Image found in: https://ayearofreadingtheworld.files.wordpress.com
“Reading the World: Confessions of a Literary Explorer”. That is the name of the unsual challenge that the writer Ann Morgan set to herself at the start of 2012 that became a book published in 2015. In my view, one of the best works of the year on the topic for its difficulty and interesting incentive.
What did it consist of? She would read 196 books about 196 different countries in order to find out what she was missing. This concern came to her mind when she realised that most of the books of her library were written by british authors and thought she had to expand her knowledge.
Image found in: http://www.annmorgan.me/
HOW DID SHE DO IT?
First of all, Morgan created a blog: A Year of Reading the World. Its purpose was to ask for help to readers around the world to find books from each and every nation. It was not an easy job, specially because English translations to the stories of some nations were tricky.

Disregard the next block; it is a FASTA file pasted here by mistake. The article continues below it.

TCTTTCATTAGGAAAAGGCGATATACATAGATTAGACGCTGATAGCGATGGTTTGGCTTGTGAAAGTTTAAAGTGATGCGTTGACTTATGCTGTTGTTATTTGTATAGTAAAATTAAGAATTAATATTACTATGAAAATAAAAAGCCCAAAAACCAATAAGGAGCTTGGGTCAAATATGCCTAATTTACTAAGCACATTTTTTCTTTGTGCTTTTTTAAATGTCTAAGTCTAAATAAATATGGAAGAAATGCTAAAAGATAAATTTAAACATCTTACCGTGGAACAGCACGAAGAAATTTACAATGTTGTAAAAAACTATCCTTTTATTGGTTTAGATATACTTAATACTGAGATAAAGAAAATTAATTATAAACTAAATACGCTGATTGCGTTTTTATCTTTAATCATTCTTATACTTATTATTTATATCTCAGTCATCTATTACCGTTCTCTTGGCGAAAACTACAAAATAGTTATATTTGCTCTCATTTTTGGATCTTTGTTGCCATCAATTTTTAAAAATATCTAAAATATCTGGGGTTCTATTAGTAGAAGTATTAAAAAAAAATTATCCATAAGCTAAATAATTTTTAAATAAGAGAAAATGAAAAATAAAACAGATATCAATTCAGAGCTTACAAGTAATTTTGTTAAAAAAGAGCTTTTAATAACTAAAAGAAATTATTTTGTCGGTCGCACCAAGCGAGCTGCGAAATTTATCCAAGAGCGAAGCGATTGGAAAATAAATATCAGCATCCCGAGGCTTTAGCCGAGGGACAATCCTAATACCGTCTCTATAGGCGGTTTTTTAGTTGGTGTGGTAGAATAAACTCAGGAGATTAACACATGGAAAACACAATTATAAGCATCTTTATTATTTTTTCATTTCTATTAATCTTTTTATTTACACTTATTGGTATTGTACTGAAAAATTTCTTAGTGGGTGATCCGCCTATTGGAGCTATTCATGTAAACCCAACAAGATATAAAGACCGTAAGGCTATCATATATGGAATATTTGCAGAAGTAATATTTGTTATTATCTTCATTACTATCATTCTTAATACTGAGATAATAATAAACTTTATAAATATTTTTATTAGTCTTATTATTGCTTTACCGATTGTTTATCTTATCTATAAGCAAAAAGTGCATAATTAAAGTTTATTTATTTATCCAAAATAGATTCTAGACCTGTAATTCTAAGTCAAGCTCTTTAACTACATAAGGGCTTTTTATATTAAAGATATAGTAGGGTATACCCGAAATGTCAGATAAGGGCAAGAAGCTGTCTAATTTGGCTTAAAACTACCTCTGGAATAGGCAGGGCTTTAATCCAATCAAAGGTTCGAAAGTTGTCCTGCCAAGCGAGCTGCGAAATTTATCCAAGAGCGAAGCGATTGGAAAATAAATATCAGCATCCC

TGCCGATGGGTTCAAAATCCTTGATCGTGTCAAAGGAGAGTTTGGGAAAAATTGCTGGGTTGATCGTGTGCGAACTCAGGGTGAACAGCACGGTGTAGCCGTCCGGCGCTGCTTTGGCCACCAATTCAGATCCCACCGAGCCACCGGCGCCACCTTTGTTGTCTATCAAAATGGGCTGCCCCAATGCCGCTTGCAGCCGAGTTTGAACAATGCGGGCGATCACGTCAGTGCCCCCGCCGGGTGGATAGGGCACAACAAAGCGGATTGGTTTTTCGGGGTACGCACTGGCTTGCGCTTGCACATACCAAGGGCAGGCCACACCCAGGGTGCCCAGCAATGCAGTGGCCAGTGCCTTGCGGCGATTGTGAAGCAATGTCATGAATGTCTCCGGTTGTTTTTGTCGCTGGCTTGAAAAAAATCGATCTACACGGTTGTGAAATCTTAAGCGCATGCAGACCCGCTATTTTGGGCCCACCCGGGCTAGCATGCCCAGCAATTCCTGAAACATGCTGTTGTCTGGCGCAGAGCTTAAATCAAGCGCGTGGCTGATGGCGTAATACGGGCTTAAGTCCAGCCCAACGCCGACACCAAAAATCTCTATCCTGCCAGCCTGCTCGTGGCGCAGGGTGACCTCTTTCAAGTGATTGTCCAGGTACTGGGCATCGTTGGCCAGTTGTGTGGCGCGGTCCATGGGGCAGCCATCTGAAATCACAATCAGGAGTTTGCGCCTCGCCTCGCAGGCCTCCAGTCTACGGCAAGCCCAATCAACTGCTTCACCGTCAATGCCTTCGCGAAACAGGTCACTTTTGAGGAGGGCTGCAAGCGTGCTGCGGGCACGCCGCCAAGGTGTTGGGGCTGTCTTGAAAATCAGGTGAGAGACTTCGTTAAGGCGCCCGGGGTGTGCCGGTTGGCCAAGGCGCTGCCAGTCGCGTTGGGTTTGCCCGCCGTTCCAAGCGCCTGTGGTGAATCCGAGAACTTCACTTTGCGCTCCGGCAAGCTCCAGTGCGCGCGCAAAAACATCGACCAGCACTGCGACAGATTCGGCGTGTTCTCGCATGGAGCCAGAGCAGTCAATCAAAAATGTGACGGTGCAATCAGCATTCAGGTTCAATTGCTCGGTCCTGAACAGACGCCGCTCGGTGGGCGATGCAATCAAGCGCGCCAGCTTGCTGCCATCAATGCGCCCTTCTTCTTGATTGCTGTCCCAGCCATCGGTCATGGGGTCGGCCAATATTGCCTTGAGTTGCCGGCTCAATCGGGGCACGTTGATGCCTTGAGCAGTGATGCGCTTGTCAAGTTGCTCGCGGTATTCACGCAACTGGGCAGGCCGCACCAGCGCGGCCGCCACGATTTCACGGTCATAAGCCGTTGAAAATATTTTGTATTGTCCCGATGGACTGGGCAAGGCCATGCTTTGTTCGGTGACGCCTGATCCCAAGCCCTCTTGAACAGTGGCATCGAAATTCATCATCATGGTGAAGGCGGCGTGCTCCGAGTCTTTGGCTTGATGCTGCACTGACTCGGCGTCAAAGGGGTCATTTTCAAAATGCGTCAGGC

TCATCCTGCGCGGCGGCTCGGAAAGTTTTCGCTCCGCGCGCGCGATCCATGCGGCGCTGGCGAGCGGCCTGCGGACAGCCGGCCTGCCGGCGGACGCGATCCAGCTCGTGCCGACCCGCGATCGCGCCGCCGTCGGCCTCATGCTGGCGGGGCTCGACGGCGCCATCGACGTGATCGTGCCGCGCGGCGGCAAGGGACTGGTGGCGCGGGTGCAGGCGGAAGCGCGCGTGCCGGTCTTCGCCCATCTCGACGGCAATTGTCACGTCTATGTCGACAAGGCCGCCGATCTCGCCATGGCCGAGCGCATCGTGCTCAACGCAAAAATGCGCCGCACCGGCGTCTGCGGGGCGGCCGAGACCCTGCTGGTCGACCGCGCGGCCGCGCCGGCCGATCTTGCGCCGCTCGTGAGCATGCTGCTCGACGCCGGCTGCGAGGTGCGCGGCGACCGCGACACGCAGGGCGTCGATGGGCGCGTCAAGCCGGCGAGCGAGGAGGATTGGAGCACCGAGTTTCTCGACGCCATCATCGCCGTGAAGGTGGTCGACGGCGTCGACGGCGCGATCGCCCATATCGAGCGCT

WHAT DID SHE GET FROM IT?
After all the hard work, she realized it was worth it. As she said: “In the hands of gifted writers, I discovered, bookpacking offered something a physical traveller could hope to experience only rarely: it took me inside the thoughts of individuals living far away and showed me the world through their eyes. More powerful than a thousand news reports, these stories not only opened my mind to the nuts and bolts of life in other places, but opened my heart to the way people there might feel”.
The result of all this investigation was the book that she wrote, full of knowledge, anecdotes and personal opinions and feelings:
“The book examines the big questions I encountered during my adventure, such as how translation, censorship, cultural identity and technology affect the way we share and understand stories. It brings in some of the personal histories of the people I met on my quest, as well as my own reading experiences throughout my life, a whole lot more research and many other books. Ultimately, it explores how reading can change and shape us, and reveals the extraordinary power that stories have to connect us across cultural, geographical, political and religious divides”.
Discover her story:)